For weeks now, we have been hearing of murders and bashings involving women cruelly treated by their partners or ex-partners. One occurred in Canberra while I was writing this essay. Politicians are promising to do something about it, and indeed are already doing something if they are in government. Are we in some kind of epidemic? Over the last little while I have been discussing this issue, and also that of child abuse in schools, with friends.
We are what are called the ‘elderly active’, and had our schooldays in the 1940s and 1950s. None of us can recall instances of ‘kiddy-fiddling’ at that time. One former Catholic schoolboy recalls a couple of priests at his school who were thought to be ‘gay’, although that word would not have been used then. For my part, I would not have known then exactly what ‘homosexual’ meant, and discovered its meaning only when I arrived at university. Even then, there was no one who had ‘come out’ publicly, homosexual acts between males then being a criminal matter.
Were we all blind? Was there just as much child sex abuse then as seems to have been the case later? As much homosexuality? I have no idea.
Women-bashing was similarly unknown. In my large extended family I know of no case, over three generations. One of my friends believes there was one instance in her similarly large family group. You didn’t mistreat women. It wasn’t done. I can recall an incident in primary school where one boy had pushed a girl hard, and she fell over, scraping her knees on the tar on the playground. He had to apologise, and his parents were summoned. We would all have been about 8 years old, I think. ‘You never, ever, hit a girl!’ was the judgment of the teacher.
Yet on the face of it, a lot of men now do. In what follows I rely on a paper produced in 2011 by the NSW Bureau of Crime Statistics and Research, ‘Trends and patterns in domestic violence assaults: 2001 to 2010’, by Katrina Grech and Melissa Burgess. It is a sobering read. In the broad picture, recent estimates suggest that close to 1.8 million Australians have been victims of domestic violence, and that about a quarter or all assaults are related to domestic situations. It is probably the case that about a half of all domestic assaults are not reported to police. The paper provides two kinds of statistics, those based on NSW police figures and those based on surveys carried out by the ABS that cover the whole country.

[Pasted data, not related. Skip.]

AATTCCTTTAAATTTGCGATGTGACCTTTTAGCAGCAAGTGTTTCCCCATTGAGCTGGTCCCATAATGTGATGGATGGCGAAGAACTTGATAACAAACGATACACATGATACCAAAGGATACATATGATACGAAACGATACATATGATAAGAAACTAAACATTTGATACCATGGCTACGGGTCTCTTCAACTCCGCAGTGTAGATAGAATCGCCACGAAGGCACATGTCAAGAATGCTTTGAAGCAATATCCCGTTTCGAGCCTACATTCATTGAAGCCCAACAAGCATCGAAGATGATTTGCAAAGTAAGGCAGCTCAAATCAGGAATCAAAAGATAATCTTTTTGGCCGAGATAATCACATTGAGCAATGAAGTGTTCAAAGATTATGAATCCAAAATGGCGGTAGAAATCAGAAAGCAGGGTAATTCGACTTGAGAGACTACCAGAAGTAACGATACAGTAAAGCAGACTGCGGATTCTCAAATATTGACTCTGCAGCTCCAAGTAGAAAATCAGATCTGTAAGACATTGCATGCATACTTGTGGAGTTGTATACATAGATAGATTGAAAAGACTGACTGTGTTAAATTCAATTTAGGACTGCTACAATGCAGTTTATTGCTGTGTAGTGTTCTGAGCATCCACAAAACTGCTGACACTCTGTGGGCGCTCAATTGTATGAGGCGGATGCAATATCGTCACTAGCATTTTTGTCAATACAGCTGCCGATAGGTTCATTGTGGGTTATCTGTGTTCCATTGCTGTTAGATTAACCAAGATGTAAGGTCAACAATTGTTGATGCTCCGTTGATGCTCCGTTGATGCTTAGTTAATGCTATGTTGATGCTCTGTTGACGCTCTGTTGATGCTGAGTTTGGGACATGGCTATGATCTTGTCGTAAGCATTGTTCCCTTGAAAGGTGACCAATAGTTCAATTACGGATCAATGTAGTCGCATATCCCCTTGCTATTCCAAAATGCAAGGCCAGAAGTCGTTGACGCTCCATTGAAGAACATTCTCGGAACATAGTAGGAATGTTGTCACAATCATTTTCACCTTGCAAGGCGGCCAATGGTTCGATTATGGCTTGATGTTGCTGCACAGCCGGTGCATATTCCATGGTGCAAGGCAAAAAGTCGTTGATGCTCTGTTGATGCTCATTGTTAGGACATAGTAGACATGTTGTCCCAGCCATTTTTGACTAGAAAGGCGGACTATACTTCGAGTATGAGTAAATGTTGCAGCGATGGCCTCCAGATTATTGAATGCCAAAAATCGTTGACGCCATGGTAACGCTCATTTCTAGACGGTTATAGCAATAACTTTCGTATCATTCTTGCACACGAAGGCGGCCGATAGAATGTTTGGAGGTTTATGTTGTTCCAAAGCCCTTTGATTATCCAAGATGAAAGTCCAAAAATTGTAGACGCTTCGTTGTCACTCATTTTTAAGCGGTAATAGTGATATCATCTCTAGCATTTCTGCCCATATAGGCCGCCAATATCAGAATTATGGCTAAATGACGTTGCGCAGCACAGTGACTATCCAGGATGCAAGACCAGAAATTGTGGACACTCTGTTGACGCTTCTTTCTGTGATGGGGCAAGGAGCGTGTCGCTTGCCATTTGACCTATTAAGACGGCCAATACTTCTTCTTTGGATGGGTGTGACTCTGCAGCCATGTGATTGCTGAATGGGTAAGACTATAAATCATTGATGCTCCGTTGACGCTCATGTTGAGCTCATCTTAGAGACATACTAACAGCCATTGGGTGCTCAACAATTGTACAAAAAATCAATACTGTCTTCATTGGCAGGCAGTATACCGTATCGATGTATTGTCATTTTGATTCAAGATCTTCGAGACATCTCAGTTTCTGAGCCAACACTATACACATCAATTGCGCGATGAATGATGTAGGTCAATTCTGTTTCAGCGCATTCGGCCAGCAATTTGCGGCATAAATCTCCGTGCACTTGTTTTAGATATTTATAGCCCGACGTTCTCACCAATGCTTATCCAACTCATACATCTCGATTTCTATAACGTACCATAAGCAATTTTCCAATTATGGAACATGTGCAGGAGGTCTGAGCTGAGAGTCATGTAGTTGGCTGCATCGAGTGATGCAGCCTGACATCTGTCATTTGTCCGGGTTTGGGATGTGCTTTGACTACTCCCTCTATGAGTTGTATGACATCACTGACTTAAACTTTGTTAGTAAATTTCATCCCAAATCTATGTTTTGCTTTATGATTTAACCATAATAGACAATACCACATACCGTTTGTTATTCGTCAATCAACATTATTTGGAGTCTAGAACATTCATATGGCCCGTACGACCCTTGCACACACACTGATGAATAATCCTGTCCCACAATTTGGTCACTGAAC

In 2008 the ABS carried out such a survey of a little more than 25,000 individuals, for whom 859 said that they had been assaulted in the past twelve months (3 per cent). Of those reporting assault, 214 described the perpetrator as a family member, which brings the proportion as victims of domestic assault down to below 1 per cent. The good news? Domestic assault seemed to be declining after 2006 in New South Wales, though not by much. But at least it was not increasing. There are no easy available figures from 2011 to the present.
The police figures are harder, since they represent actual cases that were reported in 2010. What is immediately striking is that while women were disproportionately the victims of domestic assault, the ratio was 69:31, not the 90:10 I rather expected. In the area of assault that was not related to a domestic situation, men were much more likely to be the victims — 71:29. Who were the perpetrators? In domestic assault, 82 per cent were men, and 18 per cent women. In non-domestic assault, the male:female ratio was 76:24.